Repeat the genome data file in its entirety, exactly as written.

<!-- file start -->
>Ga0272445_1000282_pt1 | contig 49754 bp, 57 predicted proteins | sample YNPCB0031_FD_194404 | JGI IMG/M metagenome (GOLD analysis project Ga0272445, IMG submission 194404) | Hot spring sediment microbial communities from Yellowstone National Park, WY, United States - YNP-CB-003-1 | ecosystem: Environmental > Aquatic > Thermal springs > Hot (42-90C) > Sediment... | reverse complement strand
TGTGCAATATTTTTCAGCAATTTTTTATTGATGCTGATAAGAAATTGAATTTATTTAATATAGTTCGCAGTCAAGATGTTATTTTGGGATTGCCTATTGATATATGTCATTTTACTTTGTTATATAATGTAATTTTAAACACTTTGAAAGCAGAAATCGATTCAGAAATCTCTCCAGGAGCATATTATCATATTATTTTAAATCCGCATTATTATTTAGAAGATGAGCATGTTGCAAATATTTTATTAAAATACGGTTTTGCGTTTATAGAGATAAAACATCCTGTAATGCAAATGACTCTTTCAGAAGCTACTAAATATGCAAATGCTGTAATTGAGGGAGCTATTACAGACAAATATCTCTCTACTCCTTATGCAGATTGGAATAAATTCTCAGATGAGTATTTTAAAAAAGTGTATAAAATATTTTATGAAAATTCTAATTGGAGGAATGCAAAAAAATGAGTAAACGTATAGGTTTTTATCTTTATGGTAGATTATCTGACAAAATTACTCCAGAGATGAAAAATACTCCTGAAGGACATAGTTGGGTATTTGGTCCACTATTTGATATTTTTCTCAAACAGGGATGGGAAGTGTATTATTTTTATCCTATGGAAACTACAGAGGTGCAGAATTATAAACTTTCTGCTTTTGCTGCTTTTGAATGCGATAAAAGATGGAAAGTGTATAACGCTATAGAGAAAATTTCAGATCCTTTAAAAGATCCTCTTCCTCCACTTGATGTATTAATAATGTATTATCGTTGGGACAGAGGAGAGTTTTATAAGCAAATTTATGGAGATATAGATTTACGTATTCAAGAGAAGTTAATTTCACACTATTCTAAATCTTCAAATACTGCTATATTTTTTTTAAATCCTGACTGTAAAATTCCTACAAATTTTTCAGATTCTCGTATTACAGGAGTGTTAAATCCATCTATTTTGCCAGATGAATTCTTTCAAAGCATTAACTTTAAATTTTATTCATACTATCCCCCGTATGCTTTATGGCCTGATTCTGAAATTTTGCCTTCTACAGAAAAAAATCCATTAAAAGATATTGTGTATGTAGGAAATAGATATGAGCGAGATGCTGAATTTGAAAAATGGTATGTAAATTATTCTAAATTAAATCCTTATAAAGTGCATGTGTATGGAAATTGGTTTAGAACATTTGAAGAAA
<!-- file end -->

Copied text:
>Ga0272445_1000282_pt1 | contig 49754 bp, 57 predicted proteins | sample YNPCB0031_FD_194404 | JGI IMG/M metagenome (GOLD analysis project Ga0272445, IMG submission 194404) | Hot spring sediment microbial communities from Yellowstone National Park, WY, United States - YNP-CB-003-1 | ecosystem: Environmental > Aquatic > Thermal springs > Hot (42-90C) > Sediment... | reverse complement strand
TGTGCAATATTTTTCAGCAATTTTTTATTGATGCTGATAAGAAATTGAATTTATTTAATATAGTTCGCAGTCAAGATGTTATTTTGGGATTGCCTATTGATATATGTCATTTTACTTTGTTATATAATGTAATTTTAAACACTTTGAAAGCAGAAATCGATTCAGAAATCTCTCCAGGAGCATATTATCATATTATTTTAAATCCGCATTATTATTTAGAAGATGAGCATGTTGCAAATATTTTATTAAAATACGGTTTTGCGTTTATAGAGATAAAACATCCTGTAATGCAAATGACTCTTTCAGAAGCTACTAAATATGCAAATGCTGTAATTGAGGGAGCTATTACAGACAAATATCTCTCTACTCCTTATGCAGATTGGAATAAATTCTCAGATGAGTATTTTAAAAAAGTGTATAAAATATTTTATGAAAATTCTAATTGGAGGAATGCAAAAAAATGAGTAAACGTATAGGTTTTTATCTTTATGGTAGATTATCTGACAAAATTACTCCAGAGATGAAAAATACTCCTGAAGGACATAGTTGGGTATTTGGTCCACTATTTGATATTTTTCTCAAACAGGGATGGGAAGTGTATTATTTTTATCCTATGGAAACTACAGAGGTGCAGAATTATAAACTTTCTGCTTTTGCTGCTTTTGAATGCGATAAAAGATGGAAAGTGTATAACGCTATAGAGAAAATTTCAGATCCTTTAAAAGATCCTCTTCCTCCACTTGATGTATTAATAATGTATTATCGTTGGGACAGAGGAGAGTTTTATAAGCAAATTTATGGAGATATAGATTTACGTATTCAAGAGAAGTTAATTTCACACTATTCTAAATCTTCAAATACTGCTATATTTTTTTTAAATCCTGACTGTAAAATTCCTACAAATTTTTCAGATTCTCGTATTACAGGAGTGTTAAATCCATCTATTTTGCCAGATGAATTCTTTCAAAGCATTAACTTTAAATTTTATTCATACTATCCCCCGTATGCTTTATGGCCTGATTCTGAAATTTTGCCTTCTACAGAAAAAAATCCATTAAAAGATATTGTGTATGTAGGAAATAGATATGAGCGAGATGCTGAATTTGAAAAATGGTATGTAAATTATTCTAAATTAAATCCTTATAAAGTGCATGTGTATGGAAATTGGTTTAGAACATTTGAAGAAA